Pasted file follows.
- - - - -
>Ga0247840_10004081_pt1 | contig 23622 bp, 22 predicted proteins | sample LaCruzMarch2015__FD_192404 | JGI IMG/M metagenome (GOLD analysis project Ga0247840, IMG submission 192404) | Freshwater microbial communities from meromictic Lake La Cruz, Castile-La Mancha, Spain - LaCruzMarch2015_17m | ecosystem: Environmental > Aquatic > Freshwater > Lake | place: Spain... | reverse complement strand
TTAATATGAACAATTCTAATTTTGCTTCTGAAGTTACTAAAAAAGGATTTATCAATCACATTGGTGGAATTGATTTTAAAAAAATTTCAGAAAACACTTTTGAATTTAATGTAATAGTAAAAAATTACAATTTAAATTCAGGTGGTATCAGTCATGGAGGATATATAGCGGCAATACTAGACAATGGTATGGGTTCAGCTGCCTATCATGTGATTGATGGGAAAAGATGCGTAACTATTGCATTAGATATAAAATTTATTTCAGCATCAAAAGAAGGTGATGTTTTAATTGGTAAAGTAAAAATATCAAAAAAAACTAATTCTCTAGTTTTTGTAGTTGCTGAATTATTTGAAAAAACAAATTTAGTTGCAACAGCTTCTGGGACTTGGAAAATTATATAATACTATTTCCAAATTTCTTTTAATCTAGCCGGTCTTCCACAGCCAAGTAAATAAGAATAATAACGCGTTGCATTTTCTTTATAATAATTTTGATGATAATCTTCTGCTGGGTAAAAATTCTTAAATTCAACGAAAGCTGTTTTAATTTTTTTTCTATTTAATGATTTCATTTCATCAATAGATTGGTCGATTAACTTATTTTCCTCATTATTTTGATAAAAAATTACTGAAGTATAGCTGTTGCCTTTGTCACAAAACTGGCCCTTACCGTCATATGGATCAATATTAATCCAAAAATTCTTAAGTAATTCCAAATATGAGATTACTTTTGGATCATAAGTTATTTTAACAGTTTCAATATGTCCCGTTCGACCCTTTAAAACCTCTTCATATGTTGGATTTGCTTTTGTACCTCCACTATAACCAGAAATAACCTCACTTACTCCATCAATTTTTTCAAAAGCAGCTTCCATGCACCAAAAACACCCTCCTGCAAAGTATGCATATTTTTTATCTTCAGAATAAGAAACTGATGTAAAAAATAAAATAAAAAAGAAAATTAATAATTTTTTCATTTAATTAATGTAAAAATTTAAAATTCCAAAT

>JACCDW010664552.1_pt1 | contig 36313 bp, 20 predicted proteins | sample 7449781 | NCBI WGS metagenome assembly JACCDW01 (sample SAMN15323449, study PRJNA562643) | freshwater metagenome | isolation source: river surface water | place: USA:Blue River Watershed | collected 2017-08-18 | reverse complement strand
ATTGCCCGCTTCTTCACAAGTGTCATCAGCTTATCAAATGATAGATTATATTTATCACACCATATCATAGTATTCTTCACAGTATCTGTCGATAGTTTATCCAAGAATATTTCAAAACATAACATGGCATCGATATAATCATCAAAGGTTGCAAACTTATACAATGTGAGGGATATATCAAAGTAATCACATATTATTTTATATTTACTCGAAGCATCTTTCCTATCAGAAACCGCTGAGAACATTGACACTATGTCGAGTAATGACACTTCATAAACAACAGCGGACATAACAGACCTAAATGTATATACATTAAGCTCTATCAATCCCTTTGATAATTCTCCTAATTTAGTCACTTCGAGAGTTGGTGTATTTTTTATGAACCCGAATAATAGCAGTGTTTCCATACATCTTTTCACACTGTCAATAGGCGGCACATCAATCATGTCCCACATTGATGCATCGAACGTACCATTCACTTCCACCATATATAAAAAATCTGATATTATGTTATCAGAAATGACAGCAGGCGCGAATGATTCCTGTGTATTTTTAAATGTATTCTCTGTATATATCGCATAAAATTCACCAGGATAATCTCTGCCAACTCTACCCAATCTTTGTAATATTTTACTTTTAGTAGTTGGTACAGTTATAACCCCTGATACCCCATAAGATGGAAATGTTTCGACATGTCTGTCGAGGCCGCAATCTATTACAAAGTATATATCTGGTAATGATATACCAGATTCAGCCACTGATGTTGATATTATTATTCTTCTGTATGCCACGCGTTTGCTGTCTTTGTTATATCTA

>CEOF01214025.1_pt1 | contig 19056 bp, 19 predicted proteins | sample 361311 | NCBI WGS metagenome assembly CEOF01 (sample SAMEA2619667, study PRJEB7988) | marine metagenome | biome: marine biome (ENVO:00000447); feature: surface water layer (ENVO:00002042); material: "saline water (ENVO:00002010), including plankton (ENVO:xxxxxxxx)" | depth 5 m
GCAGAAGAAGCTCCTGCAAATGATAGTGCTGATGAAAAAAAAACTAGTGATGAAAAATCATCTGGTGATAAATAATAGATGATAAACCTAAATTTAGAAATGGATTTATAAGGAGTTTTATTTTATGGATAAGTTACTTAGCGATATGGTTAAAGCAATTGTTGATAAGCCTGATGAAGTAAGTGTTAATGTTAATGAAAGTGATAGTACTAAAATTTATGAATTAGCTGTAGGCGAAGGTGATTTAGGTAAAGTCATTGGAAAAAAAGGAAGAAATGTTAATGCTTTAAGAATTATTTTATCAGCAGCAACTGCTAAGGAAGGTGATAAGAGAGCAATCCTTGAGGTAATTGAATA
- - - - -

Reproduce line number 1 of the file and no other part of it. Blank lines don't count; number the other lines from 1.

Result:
>Ga0247840_10004081_pt1 | contig 23622 bp, 22 predicted proteins | sample LaCruzMarch2015__FD_192404 | JGI IMG/M metagenome (GOLD analysis project Ga0247840, IMG submission 192404) | Freshwater microbial communities from meromictic Lake La Cruz, Castile-La Mancha, Spain - LaCruzMarch2015_17m | ecosystem: Environmental > Aquatic > Freshwater > Lake | place: Spain... | reverse complement strand